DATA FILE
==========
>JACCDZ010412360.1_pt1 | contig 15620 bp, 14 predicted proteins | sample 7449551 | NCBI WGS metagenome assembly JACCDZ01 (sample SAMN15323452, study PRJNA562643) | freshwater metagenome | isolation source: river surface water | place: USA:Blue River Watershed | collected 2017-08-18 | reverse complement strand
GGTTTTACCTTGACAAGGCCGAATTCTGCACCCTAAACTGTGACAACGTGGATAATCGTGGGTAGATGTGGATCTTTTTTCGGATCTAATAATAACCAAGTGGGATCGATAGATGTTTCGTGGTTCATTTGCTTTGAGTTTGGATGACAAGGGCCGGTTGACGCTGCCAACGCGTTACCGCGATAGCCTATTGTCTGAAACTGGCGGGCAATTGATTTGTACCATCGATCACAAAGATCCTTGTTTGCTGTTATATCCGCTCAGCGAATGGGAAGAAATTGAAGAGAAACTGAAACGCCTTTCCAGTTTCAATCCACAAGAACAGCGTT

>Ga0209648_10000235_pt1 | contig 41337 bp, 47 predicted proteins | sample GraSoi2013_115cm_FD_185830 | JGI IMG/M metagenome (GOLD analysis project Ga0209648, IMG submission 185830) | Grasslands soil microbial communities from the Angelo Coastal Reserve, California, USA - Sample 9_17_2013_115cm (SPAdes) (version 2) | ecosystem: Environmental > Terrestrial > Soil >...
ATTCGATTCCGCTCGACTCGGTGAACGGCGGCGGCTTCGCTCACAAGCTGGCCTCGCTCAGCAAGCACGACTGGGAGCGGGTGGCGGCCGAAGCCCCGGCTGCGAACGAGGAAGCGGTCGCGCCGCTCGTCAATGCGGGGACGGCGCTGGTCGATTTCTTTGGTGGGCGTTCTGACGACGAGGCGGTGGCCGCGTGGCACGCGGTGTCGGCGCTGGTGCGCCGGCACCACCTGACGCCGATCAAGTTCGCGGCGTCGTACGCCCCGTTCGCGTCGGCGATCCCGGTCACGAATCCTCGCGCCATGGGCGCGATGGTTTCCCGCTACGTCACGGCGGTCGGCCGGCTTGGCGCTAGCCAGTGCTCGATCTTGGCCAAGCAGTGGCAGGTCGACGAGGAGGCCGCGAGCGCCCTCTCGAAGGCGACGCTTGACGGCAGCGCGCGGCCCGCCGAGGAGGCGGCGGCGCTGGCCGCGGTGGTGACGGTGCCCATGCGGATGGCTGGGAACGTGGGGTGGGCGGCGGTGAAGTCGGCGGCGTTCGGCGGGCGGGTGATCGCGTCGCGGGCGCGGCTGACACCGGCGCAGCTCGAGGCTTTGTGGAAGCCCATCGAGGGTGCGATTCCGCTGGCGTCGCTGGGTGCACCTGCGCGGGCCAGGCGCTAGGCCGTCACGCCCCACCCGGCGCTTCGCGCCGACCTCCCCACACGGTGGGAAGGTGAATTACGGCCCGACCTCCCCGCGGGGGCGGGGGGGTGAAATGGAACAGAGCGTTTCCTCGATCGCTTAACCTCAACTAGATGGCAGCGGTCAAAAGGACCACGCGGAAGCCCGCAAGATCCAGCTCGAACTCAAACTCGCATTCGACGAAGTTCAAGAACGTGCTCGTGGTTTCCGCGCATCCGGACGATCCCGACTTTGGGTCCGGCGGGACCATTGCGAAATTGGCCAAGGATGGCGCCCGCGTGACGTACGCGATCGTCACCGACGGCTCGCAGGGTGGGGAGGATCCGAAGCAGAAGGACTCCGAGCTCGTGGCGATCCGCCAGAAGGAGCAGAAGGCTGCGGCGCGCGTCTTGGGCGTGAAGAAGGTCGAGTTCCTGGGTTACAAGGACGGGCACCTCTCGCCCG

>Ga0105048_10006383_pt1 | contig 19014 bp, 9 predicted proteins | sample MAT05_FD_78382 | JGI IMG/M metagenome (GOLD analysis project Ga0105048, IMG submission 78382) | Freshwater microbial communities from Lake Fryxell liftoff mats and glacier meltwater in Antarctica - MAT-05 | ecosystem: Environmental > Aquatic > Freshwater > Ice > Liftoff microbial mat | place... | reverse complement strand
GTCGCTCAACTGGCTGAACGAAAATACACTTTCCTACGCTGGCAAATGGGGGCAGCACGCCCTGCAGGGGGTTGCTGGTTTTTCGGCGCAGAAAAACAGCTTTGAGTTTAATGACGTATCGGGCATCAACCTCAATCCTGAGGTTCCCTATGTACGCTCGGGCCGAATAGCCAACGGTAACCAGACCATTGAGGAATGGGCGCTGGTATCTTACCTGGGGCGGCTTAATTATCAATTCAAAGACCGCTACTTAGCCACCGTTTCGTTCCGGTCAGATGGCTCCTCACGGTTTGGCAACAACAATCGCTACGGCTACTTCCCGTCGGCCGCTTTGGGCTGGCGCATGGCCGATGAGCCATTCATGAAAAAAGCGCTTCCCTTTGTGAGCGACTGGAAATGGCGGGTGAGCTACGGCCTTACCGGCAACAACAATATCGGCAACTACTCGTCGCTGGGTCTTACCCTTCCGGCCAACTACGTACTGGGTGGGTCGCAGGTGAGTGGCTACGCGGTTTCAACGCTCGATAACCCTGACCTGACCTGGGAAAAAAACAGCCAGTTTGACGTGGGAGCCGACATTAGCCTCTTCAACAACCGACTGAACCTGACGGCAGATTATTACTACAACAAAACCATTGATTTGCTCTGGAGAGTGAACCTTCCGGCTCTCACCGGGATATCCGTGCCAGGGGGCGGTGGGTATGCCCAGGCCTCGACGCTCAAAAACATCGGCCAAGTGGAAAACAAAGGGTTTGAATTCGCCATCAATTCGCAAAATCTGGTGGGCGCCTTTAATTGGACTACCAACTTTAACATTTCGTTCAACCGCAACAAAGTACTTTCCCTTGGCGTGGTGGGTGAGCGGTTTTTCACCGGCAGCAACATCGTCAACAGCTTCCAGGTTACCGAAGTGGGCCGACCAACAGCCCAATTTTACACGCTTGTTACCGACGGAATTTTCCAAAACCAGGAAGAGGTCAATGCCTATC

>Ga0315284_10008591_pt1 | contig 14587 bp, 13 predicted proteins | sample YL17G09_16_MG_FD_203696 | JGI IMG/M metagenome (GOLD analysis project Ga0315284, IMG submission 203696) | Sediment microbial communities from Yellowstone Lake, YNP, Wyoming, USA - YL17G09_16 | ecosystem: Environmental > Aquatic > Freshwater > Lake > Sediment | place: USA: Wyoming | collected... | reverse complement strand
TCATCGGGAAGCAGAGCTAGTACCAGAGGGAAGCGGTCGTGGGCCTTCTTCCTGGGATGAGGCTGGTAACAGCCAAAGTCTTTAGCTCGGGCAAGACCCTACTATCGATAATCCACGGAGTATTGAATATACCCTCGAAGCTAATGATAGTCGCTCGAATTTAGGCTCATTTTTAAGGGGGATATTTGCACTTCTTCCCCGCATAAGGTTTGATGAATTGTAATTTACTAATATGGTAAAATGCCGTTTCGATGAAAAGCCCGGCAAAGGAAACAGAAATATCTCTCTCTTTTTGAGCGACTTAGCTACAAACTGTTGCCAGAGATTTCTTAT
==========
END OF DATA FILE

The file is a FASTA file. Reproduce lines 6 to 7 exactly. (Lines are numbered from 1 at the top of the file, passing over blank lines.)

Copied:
GTCGCTCAACTGGCTGAACGAAAATACACTTTCCTACGCTGGCAAATGGGGGCAGCACGCCCTGCAGGGGGTTGCTGGTTTTTCGGCGCAGAAAAACAGCTTTGAGTTTAATGACGTATCGGGCATCAACCTCAATCCTGAGGTTCCCTATGTACGCTCGGGCCGAATAGCCAACGGTAACCAGACCATTGAGGAATGGGCGCTGGTATCTTACCTGGGGCGGCTTAATTATCAATTCAAAGACCGCTACTTAGCCACCGTTTCGTTCCGGTCAGATGGCTCCTCACGGTTTGGCAACAACAATCGCTACGGCTACTTCCCGTCGGCCGCTTTGGGCTGGCGCATGGCCGATGAGCCATTCATGAAAAAAGCGCTTCCCTTTGTGAGCGACTGGAAATGGCGGGTGAGCTACGGCCTTACCGGCAACAACAATATCGGCAACTACTCGTCGCTGGGTCTTACCCTTCCGGCCAACTACGTACTGGGTGGGTCGCAGGTGAGTGGCTACGCGGTTTCAACGCTCGATAACCCTGACCTGACCTGGGAAAAAAACAGCCAGTTTGACGTGGGAGCCGACATTAGCCTCTTCAACAACCGACTGAACCTGACGGCAGATTATTACTACAACAAAACCATTGATTTGCTCTGGAGAGTGAACCTTCCGGCTCTCACCGGGATATCCGTGCCAGGGGGCGGTGGGTATGCCCAGGCCTCGACGCTCAAAAACATCGGCCAAGTGGAAAACAAAGGGTTTGAATTCGCCATCAATTCGCAAAATCTGGTGGGCGCCTTTAATTGGACTACCAACTTTAACATTTCGTTCAACCGCAACAAAGTACTTTCCCTTGGCGTGGTGGGTGAGCGGTTTTTCACCGGCAGCAACATCGTCAACAGCTTCCAGGTTACCGAAGTGGGCCGACCAACAGCCCAATTTTACACGCTTGTTACCGACGGAATTTTCCAAAACCAGGAAGAGGTCAATGCCTATC

>Ga0315284_10008591_pt1 | contig 14587 bp, 13 predicted proteins | sample YL17G09_16_MG_FD_203696 | JGI IMG/M metagenome (GOLD analysis project Ga0315284, IMG submission 203696) | Sediment microbial communities from Yellowstone Lake, YNP, Wyoming, USA - YL17G09_16 | ecosystem: Environmental > Aquatic > Freshwater > Lake > Sediment | place: USA: Wyoming | collected... | reverse complement strand